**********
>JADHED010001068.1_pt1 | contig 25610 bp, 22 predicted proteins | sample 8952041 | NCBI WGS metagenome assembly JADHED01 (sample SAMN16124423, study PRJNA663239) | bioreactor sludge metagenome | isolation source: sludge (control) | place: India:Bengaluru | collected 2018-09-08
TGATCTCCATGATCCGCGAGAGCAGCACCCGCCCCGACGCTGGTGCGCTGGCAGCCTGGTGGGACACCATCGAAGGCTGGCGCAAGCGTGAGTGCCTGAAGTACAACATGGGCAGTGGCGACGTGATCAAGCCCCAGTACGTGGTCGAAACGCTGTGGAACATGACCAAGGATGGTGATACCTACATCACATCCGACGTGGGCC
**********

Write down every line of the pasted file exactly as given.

>JADHED010001068.1_pt1 | contig 25610 bp, 22 predicted proteins | sample 8952041 | NCBI WGS metagenome assembly JADHED01 (sample SAMN16124423, study PRJNA663239) | bioreactor sludge metagenome | isolation source: sludge (control) | place: India:Bengaluru | collected 2018-09-08
TGATCTCCATGATCCGCGAGAGCAGCACCCGCCCCGACGCTGGTGCGCTGGCAGCCTGGTGGGACACCATCGAAGGCTGGCGCAAGCGTGAGTGCCTGAAGTACAACATGGGCAGTGGCGACGTGATCAAGCCCCAGTACGTGGTCGAAACGCTGTGGAACATGACCAAGGATGGTGATACCTACATCACATCCGACGTGGGCC